Oakland’s Gio Haul: A Cynic’s View

What a difference two weeks can make.

I posted Oakland’s 2011-12 Top 15 prospects list on Dec. 6 and have been forced to revise the ranking twice in the last 16 days. The first move sent young starter Trevor Cahill to the Arizona Diamondbacks, while the second – and most recent – deal flipped Gio Gonzalez (and an inconsequential minor league arm) to the Washington Nationals for four prospects.

There have been a lot of kudos over social media outlets for Oakland General Manager Billy Beane but, honestly, I don’t get the love. My personal reaction upon reading the news was: “Really, that’s it?”

I know Gonzalez is not the end-all-and-be-all of starting pitchers but I can see him becoming a reliable No. 2 starter in the Washington Nationals starting rotation for quite a few seasons. There has been a lot made about the positive impact of his home park, as well as Oakland’s defense behind him, but let’s consider his road FIP (4.40) is not terrible by any means and he’ll be facing weaker lineups in the National League.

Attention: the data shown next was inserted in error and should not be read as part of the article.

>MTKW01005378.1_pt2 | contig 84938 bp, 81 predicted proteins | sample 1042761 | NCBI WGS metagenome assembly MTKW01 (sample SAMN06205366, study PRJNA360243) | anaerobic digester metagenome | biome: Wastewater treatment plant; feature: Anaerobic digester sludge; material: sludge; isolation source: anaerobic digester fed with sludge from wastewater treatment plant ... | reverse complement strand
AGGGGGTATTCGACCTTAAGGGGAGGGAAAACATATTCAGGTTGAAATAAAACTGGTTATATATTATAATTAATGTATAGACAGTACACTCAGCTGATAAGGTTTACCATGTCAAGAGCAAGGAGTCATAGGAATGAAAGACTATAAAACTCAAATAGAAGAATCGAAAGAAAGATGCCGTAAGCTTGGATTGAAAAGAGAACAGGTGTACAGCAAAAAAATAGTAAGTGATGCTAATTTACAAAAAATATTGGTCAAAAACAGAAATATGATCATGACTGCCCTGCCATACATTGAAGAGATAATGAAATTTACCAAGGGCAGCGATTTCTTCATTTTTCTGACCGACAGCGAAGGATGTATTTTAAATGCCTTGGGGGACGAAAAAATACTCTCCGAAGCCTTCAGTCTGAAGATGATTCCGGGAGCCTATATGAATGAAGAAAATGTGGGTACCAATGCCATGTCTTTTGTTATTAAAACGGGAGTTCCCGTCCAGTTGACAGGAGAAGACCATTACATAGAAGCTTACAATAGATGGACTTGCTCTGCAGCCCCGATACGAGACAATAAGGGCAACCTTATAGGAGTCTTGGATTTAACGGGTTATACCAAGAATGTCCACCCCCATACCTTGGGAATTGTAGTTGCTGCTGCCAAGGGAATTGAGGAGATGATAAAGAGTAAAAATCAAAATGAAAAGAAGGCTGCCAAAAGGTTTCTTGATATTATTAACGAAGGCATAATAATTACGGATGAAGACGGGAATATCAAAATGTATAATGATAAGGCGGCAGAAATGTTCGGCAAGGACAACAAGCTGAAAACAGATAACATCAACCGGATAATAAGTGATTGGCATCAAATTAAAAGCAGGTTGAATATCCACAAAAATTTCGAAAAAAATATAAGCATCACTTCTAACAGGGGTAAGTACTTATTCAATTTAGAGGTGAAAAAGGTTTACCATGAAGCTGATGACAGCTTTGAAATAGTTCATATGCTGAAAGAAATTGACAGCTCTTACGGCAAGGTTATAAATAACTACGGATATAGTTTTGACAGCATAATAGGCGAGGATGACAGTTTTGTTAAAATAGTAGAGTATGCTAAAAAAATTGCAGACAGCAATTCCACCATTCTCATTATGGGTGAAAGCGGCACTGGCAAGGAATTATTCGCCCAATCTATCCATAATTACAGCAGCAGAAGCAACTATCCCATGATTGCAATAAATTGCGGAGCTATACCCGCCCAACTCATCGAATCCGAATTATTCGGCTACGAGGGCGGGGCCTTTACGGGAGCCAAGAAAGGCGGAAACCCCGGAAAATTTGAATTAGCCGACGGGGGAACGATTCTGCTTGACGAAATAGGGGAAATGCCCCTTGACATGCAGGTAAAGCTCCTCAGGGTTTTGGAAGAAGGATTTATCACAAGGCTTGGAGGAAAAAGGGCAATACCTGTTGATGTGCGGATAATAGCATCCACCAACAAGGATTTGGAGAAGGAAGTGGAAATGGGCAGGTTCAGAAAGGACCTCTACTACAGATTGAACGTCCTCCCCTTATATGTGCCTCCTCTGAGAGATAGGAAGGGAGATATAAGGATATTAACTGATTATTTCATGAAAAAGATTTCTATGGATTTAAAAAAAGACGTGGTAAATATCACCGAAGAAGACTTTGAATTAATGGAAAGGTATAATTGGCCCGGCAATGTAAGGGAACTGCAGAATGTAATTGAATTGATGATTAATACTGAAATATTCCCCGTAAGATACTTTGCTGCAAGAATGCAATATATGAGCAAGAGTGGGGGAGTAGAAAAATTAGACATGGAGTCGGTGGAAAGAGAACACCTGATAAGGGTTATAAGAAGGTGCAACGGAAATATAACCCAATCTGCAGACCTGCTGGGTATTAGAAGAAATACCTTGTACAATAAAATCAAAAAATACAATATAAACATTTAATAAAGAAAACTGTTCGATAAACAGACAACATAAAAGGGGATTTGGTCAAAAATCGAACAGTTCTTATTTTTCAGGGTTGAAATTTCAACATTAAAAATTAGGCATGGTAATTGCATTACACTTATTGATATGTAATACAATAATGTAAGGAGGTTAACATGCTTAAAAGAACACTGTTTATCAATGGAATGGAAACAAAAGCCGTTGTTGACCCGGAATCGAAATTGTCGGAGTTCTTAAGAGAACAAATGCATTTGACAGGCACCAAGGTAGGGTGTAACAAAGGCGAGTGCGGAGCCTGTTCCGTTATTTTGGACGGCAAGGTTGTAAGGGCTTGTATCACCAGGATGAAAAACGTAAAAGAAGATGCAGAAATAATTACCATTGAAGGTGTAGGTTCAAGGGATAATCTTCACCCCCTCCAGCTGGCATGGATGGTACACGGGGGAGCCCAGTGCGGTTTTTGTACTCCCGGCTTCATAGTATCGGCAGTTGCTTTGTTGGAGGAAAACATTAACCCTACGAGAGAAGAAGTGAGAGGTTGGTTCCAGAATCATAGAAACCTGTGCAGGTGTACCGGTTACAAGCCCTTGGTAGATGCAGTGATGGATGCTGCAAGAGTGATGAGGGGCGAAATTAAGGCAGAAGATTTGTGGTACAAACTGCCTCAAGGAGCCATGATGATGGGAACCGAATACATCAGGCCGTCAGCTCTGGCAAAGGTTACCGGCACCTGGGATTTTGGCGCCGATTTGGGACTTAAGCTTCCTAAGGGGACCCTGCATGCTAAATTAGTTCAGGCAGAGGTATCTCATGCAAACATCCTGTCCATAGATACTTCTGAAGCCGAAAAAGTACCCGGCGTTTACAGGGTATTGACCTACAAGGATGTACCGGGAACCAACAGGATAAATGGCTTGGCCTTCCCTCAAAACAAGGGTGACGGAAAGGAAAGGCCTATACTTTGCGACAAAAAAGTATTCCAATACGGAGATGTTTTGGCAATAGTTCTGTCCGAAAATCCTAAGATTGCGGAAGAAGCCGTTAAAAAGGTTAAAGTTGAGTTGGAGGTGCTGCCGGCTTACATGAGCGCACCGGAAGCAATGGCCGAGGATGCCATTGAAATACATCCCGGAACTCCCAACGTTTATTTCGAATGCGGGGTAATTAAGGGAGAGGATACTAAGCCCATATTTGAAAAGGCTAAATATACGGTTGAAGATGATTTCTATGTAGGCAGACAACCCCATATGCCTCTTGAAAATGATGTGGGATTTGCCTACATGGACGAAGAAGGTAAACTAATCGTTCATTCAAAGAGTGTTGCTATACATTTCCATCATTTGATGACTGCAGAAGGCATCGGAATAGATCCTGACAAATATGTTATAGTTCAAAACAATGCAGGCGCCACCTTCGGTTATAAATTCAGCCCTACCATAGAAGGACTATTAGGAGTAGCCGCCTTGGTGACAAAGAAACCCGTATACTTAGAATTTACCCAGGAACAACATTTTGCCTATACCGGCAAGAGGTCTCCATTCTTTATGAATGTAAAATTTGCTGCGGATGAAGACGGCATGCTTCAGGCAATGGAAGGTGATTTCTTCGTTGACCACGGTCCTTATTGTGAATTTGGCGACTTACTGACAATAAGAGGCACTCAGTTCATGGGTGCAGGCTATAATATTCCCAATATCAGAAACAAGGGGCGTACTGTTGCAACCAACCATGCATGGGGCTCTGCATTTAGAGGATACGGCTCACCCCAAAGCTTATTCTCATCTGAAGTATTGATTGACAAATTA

Three of the four players acquired by Oakland in the deal made my 2011-12 Washington Nationals Top 15 prospects list. The best player is starter A.J. Cole, who was a 2010 fourth round draft pick out of a Florida high school. I ranked him as the third-best prospect on the list behind outfield stud Bryce Harper and infielder Anthony Rendon. Here is an excerpt from my report on Cole:

Cole has the potential for a very good pitcher’s frame (6’4” 180 lbs). His fastball reaches the mid-90s already and there may be more in the tank. His secondary pitches include a potentially-plus curveball and developing changeup… Cole has the chance to be a No. 1 or 2 starter if everything breaks right for him – and his changeup improves. He may even add a few ticks to his fastball if he continues to add muscle to his slender frame.